For full details on each of the traders involved, visit their websites/twitter feeds or - better still - go and chat with them this afternoon!
Fire and Salt BBQ
Sugar Bun Sisters
Barnhouse Bistro
Chaat Cart
Las Paelleras
Dirty Dogs Hot Dogs
Ginger's Comfort Emporium

Saturday, 8 December 2012

Scottish Steak Club Restaurant at the MacDonald Manchester: No LONGER Just for Hotel Guests

Now, I have lived in Manchester for many, many years. And yet it never ceases to amaze me by yielding up something new; some hitherto unexplored little street, or some old favourite venue into which new life has unexpectedly been breathed. And on Tuesday night, I found out something little short of amazing: when you come out of Piccadilly train station, you can turn LEFT as well as right. Nah, you say - that's just the London Road, there's not much down there except maybe a hotel or two; well, one of those hotels - The Macdonald Manchester Hotel and Spa - has a restaurant which is frankly too good to remain the preserve of overnight guests a moment longer, and now I know it's there, I WANT IN.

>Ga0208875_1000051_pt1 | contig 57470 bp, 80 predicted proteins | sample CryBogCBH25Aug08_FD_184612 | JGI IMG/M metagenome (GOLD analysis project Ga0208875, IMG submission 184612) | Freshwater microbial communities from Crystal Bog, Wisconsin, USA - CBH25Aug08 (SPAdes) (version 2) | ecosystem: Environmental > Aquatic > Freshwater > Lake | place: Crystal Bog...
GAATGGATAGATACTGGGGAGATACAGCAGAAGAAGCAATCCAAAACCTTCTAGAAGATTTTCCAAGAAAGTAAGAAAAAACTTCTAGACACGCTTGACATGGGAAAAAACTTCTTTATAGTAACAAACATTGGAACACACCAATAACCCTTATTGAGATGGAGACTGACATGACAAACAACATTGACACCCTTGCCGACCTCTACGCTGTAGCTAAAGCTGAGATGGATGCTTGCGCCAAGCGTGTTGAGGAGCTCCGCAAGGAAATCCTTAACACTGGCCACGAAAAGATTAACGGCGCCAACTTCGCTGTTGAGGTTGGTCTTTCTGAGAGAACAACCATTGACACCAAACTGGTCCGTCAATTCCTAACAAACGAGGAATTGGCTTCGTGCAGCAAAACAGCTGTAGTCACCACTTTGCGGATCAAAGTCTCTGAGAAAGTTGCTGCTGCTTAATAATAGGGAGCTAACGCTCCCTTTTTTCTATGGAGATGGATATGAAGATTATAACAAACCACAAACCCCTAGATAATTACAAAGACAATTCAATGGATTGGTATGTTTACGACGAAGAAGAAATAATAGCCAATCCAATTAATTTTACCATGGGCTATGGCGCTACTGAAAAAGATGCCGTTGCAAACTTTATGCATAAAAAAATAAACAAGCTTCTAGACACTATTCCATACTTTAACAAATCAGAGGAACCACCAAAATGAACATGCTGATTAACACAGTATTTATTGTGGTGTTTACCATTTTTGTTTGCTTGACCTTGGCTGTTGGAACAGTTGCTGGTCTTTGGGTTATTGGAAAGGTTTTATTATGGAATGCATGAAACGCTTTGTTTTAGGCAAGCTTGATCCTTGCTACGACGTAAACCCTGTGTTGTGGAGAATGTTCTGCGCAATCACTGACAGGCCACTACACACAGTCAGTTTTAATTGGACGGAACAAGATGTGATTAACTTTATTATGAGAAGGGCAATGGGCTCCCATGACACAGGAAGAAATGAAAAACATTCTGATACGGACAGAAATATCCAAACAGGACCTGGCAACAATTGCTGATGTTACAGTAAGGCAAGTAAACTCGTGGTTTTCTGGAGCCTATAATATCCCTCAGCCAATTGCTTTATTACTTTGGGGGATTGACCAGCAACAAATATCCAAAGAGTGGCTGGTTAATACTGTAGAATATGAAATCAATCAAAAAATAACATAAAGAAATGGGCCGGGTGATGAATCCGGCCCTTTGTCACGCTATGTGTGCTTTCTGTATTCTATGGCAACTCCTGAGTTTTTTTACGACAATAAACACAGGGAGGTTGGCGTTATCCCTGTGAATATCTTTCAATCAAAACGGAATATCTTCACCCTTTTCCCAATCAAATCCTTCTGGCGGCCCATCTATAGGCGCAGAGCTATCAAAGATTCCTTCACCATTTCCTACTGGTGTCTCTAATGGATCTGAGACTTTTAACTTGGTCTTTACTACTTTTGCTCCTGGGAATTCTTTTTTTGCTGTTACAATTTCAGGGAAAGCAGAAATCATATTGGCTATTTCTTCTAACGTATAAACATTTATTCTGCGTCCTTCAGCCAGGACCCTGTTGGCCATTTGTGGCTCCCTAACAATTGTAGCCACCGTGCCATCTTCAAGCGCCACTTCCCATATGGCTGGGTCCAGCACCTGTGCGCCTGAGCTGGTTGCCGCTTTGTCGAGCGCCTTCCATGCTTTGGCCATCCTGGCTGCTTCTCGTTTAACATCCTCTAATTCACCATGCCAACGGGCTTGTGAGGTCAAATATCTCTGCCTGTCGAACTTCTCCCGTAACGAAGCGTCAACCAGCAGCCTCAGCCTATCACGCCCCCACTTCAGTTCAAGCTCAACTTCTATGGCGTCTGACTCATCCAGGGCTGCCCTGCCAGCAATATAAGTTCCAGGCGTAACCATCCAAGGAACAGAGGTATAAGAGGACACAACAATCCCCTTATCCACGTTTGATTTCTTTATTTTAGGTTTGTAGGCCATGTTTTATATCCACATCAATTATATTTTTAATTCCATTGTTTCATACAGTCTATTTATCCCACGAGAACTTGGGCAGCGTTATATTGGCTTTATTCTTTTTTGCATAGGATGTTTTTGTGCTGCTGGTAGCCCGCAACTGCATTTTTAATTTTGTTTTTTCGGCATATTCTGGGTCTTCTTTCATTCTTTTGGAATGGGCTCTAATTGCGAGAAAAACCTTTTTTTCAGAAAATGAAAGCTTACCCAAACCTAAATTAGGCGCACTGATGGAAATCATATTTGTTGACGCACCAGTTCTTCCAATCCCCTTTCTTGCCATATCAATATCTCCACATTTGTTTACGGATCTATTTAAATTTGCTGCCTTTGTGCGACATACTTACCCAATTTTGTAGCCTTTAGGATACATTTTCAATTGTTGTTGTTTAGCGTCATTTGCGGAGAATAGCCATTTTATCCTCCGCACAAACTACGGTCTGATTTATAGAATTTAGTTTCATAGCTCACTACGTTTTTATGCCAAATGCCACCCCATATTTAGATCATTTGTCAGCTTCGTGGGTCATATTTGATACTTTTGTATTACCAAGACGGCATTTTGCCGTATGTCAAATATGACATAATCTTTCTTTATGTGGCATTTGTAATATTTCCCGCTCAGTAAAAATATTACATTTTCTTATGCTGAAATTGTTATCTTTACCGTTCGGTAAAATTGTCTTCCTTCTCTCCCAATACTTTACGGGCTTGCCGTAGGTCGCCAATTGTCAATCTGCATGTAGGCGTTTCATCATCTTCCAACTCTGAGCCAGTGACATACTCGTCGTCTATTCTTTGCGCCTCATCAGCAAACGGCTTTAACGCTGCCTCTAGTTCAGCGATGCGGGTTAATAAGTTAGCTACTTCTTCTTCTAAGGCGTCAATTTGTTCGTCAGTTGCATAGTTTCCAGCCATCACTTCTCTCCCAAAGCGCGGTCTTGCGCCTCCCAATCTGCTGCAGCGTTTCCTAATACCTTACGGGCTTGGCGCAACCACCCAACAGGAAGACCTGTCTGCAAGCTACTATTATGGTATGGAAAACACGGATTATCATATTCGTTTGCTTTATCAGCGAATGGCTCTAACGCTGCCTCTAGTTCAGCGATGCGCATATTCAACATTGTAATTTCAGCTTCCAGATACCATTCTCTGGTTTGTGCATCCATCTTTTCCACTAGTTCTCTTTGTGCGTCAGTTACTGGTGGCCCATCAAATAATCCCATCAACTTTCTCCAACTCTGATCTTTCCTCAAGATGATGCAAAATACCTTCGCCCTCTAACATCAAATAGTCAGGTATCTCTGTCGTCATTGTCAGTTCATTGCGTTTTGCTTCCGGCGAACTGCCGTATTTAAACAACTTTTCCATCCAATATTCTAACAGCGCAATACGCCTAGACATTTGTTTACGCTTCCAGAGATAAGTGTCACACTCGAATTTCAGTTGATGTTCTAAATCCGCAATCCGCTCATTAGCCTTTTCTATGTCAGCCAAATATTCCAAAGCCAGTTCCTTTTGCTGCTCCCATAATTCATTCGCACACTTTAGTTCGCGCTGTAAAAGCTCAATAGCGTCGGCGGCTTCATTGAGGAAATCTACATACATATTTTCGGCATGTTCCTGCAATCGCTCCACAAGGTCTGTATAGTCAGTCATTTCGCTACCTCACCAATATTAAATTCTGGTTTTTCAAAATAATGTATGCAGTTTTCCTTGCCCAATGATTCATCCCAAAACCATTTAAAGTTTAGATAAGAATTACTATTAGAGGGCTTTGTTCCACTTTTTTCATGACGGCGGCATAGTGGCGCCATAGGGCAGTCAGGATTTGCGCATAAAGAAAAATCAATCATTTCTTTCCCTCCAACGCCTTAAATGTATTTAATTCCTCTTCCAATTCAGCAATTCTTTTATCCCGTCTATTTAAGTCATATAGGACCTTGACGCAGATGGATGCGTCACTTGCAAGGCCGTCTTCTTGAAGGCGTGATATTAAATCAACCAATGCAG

The Scottish Steak Club Restaurant (yes, I know - the name IS promising - more of that later) is pretty busy on a filthy wet Manchester night, and although there are plenty of lone diners busily reading their Kindles at a table for one (the classic stereotype of a hotel restaurant), there is actually a nice buzz about the place thanks to a number of parties who are clearly already in the know about the left turn out of Piccadilly. Christmas music plays softly in the background, and the view of traffic on the London Road through the rain-smeared window actually makes me feel pretty cosy and - dare I say it - festive. I also very much like that from my seat I have a variety of interesting things within my sightline: I can see into the open plan kitchen, and am able to keep a close eye on a table piled high with fresh bread that is sliced on demand whenever someone (mostly me, truth be told) orders a plate of wheaty goodness served with balsamic vinegar and oil at a reasonable £2.50. I can also see Mr Liz, with a bit of sauce around his mouth, but I choose to largely ignore this and keep an eye on the chefs and the bread and the rain instead.